So not the answer she was expecting to hear. “You think that means he can’t talk?” she joked, hoping being light-hearted about it would help hide her surprise. She hadn’t thought Holly knew the truth about Doyle; what else did she know? “I got the impression he does it a lot.”

“He told me about you and Spike. He told me you were going to take care of me now.”

And I’m doing such a good job of it, too.

“Doyle said you were both good at taking care of little girls and that I shouldn’t be scared if you guys were there.”

“He said that?” How did we get to talking about Spike again?

“Didn’t Spike take care of you when you were hurt?”

Every question was just dredging her deeper into a world of so-not-wanting-to-go-there, making Buffy’s head spin with images of blond vampires who mocked her mood, and cradled her to sleep, and wanted her dead just to save her life. “Yeah, he did,” she replied slowly.

“Spike doesn’t have a mommy, either. He told me so.”

“Oh?” She shouldn’t be surprised that Spike had shared such details with the little girl. After all, he’d been chockfull of surprises ever since they’d had the accident. “Why don’t you tell me what else Spike told you?”


She hadn’t wanted to take a break from her search, but her stomach had other thoughts, growling in protest when the hour stretched past one and she still had yet to find anything definitive that might help her pinpoint where the accident had occurred. It wouldn’t do Buffy any good if Joyce passed out from hunger, and so she reluctantly returned to the car, driving back to where she was staying.

The small town she was stuck in didn’t have a McDonald’s she could pretend to eat healthily at, the hotel barely hospitable enough for sleeping. Instead, it boasted a one-stop grocery store, a gas station with a single pump, and a country-western bar with the unfortunate moniker of “The Prickly Pine Cone.” For some reason, Christmas Eve hours already seemed to be in effect, leaving Joyce only the option of the bar if she didn’t want to go cruising down the highway for something else.

She’d just be careful about what she ordered, she decided.

The interior was nearly deserted, the only other occupants the bartender and a dark-haired young man standing at the juke box. When she entered, Joyce paused to let her eyes adjust to the dark, then flashed a tight smile to the man when he nodded at her, carefully avoiding his eyes as she walked over to the bar.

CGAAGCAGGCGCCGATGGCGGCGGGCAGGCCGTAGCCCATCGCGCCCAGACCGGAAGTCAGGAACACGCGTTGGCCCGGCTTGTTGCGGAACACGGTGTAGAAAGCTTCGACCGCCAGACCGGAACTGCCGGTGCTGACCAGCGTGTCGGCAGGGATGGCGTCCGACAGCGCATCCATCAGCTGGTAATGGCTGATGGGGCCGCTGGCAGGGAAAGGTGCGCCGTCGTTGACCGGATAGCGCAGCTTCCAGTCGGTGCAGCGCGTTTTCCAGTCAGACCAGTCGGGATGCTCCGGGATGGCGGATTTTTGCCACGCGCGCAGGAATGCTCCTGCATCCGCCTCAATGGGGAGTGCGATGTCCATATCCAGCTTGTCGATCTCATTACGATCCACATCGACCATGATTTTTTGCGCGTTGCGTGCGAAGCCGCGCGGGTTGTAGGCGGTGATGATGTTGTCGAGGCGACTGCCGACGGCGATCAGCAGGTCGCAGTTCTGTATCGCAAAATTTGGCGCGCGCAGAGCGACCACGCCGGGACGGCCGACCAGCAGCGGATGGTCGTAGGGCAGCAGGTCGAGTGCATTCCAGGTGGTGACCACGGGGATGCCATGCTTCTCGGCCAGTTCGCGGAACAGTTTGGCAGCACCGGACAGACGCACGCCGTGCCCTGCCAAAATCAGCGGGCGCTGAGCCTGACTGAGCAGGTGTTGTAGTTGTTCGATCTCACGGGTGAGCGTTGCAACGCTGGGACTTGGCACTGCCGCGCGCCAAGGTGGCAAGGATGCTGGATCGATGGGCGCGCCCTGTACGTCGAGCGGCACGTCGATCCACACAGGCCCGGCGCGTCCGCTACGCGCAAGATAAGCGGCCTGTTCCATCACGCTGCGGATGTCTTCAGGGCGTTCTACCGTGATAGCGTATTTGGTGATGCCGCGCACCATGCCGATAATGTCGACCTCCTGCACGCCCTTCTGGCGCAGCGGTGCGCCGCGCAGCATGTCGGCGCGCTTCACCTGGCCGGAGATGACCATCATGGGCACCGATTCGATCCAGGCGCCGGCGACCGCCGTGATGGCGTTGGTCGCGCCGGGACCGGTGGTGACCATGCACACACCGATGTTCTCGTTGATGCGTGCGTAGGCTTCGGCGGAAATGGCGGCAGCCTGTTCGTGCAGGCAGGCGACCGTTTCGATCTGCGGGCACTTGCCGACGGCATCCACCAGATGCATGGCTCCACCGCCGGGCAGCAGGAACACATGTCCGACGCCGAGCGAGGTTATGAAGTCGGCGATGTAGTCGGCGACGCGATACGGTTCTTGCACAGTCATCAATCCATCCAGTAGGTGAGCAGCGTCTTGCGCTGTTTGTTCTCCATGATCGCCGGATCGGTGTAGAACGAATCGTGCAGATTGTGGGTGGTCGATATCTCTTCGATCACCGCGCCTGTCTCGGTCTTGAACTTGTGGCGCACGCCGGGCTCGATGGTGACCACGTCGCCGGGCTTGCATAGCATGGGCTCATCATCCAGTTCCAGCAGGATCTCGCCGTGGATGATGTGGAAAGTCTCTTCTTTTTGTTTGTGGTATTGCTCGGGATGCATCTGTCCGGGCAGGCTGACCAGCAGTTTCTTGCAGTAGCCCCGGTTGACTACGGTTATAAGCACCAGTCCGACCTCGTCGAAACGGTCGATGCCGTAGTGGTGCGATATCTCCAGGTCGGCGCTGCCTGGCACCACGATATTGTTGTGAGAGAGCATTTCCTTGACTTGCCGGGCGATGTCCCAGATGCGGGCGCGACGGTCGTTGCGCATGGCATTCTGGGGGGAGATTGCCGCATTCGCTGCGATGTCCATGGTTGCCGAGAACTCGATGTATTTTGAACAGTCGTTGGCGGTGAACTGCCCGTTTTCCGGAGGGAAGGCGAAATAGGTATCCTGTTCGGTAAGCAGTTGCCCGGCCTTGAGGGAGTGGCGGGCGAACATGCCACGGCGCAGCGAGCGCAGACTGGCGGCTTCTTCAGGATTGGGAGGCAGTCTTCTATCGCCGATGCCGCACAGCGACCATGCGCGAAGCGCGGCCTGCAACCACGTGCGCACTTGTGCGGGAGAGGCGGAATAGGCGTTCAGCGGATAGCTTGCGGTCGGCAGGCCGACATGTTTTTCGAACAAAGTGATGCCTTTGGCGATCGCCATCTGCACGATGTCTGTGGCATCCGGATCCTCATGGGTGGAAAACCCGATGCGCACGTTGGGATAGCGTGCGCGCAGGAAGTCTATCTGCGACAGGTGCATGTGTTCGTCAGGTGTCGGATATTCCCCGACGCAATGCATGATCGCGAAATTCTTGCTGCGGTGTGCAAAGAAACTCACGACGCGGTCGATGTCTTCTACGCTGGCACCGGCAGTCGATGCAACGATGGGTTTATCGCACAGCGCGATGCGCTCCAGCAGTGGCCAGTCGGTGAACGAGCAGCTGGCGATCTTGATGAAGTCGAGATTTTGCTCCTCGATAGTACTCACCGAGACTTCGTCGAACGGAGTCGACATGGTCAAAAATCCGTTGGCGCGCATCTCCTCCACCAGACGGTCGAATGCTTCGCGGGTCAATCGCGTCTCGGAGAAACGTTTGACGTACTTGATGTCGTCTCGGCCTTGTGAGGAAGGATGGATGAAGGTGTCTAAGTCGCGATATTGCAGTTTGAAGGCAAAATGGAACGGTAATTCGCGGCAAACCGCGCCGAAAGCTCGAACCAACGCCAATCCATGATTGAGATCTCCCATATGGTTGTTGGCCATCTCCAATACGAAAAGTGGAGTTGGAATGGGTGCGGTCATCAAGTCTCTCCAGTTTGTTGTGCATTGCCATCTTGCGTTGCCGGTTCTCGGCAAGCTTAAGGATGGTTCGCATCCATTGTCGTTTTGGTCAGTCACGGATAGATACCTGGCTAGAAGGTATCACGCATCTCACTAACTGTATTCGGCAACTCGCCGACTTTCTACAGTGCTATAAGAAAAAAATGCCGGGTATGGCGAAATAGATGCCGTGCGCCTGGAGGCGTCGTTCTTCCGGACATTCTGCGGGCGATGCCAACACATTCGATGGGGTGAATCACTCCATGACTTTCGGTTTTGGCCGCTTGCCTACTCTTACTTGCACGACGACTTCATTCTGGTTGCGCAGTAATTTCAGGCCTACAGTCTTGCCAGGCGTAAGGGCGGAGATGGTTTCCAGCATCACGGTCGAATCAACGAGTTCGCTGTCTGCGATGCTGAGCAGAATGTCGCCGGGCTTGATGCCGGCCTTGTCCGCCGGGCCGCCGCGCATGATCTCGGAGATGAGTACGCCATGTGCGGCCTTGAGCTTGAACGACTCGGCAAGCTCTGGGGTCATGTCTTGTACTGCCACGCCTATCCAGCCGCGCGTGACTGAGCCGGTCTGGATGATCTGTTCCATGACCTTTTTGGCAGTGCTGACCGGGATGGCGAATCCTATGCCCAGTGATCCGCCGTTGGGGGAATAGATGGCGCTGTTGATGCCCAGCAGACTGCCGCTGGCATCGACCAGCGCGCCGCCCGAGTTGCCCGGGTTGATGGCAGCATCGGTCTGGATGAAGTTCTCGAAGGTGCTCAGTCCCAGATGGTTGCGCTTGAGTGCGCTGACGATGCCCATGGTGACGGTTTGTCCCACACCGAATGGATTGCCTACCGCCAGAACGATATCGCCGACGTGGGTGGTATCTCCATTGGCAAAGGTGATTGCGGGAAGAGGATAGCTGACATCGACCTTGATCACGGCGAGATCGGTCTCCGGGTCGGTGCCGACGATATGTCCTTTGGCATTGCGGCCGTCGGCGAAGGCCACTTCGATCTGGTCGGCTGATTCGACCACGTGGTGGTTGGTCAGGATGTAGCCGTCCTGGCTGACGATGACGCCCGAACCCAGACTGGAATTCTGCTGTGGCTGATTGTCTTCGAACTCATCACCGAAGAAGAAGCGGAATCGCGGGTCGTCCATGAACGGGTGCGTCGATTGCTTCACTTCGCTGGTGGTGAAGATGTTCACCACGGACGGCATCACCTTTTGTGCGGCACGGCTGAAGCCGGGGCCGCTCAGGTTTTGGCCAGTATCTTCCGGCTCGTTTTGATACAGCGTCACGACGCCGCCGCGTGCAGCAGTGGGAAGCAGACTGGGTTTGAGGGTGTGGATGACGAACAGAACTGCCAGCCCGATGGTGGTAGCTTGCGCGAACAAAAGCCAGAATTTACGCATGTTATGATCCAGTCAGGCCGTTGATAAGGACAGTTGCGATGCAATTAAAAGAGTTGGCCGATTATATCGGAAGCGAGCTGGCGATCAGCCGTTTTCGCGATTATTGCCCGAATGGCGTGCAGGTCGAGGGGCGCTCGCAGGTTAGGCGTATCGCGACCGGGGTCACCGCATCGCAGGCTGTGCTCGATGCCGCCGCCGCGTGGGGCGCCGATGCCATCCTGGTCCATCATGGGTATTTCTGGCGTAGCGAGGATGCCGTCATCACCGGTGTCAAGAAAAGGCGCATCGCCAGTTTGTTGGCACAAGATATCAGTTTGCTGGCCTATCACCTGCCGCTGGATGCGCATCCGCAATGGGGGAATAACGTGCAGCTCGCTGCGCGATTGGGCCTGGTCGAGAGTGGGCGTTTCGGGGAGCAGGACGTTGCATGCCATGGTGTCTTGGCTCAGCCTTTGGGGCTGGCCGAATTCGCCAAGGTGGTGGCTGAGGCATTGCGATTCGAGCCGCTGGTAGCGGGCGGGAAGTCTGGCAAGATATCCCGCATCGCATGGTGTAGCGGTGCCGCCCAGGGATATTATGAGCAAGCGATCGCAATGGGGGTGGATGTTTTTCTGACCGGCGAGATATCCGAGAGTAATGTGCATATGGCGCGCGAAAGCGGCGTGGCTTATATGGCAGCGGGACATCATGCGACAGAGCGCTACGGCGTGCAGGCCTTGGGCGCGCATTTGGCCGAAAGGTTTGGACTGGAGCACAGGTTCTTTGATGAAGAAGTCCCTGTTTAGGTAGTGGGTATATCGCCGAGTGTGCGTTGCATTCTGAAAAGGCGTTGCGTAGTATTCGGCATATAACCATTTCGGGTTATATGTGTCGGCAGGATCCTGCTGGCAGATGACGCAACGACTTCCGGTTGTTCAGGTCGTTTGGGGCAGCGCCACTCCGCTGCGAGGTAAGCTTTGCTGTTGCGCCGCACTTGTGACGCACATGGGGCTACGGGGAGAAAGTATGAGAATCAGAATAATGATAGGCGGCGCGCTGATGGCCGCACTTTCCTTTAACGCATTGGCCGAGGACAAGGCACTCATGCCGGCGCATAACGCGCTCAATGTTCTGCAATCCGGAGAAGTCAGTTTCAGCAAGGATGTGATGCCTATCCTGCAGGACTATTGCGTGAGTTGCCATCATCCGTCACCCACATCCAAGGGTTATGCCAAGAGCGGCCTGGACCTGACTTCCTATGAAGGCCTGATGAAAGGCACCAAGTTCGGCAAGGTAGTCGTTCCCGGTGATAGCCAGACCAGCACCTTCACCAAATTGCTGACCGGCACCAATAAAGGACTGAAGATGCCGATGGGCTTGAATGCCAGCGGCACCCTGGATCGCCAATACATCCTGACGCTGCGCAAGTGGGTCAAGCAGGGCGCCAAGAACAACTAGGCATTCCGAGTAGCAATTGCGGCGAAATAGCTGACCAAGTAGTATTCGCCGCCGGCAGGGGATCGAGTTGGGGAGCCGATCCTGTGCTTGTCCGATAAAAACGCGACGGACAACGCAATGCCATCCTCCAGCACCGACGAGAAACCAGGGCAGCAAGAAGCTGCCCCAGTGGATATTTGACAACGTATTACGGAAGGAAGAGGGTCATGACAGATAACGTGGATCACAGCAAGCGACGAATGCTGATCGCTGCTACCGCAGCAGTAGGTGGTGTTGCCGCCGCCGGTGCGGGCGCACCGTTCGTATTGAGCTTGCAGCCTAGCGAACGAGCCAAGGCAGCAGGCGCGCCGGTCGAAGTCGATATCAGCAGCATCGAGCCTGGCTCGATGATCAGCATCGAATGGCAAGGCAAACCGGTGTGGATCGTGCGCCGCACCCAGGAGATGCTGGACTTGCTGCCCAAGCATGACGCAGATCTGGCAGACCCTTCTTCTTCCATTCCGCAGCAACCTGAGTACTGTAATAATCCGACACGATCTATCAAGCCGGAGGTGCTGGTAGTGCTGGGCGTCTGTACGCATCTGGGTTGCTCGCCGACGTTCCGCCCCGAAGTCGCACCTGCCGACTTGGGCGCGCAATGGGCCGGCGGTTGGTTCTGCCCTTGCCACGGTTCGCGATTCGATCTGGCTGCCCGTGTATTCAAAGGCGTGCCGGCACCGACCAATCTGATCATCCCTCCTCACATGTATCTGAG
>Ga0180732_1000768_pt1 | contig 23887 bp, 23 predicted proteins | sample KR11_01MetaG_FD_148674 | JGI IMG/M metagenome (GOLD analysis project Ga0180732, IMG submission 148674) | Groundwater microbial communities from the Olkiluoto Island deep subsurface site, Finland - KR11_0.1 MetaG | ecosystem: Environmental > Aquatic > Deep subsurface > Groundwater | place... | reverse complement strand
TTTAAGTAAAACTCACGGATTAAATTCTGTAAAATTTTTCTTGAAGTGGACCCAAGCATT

“Do you serve food here?” she asked.

“It’s food,” came the reply. He was probably her age, but looked a decade older, three days worth of stubble coarsening his face, watery blue eyes slightly bloodshot. “Don’t know how edible it is.”

“I’m going to guess you don’t handle your own marketing,” she joked, but the only response she got was a chuckle from behind her. Joyce sobered and pulled out her wallet. “What exactly do you have?”

After placing an order for wings and fries, she waited while he ran to the back to fetch the bottled water she’d requested. It took only a moment before she felt the presence at her elbow.

“Must be car trouble.”

With a frown, Joyce looked at the young man who’d slid onto the stool next to her, his eyes bright even in the murk, a friendly smile curling his lips. “Excuse me?” she asked.

“Car trouble,” he repeated, and this time she was certain she heard the accent in his voice. “That’s why you’re here, right? No other reason a lovely lady such as yourself would be in this hole the day before Christmas if you didn’t have to be.”

She smiled, in spite of herself. “Is that your excuse?” Joyce countered. “Because you don’t exactly sound local.”

“Never judge a book by its cover.”

“So you are local.”

“Now, did I say that?”

She was saved from replying when the bartender returned with her water, and was about to pass over the twenty to pay for everything when the young man held up his hand.

“Let me,” he said, reaching for his back pocket. “Consider it a Christmas gift.”

“Thank you, but no,” Joyce insisted. She passed over the money, keeping her eyes forward, and then took her water to a corner booth when she got her change, hoping that would be enough to let him know she wanted to be alone.

It wasn’t.

“So, if it’s not your car letting you down,” he said cheerfully, stopping at the edge of the opposite bench, “it must be family that’s got you in town.” Her shock must’ve registered on her face, and he slid onto the seat, extending his hand in a belated greeting. “My name’s Doyle, by the way…”


To be continued in Chapter 24: Have a Cup of Cheer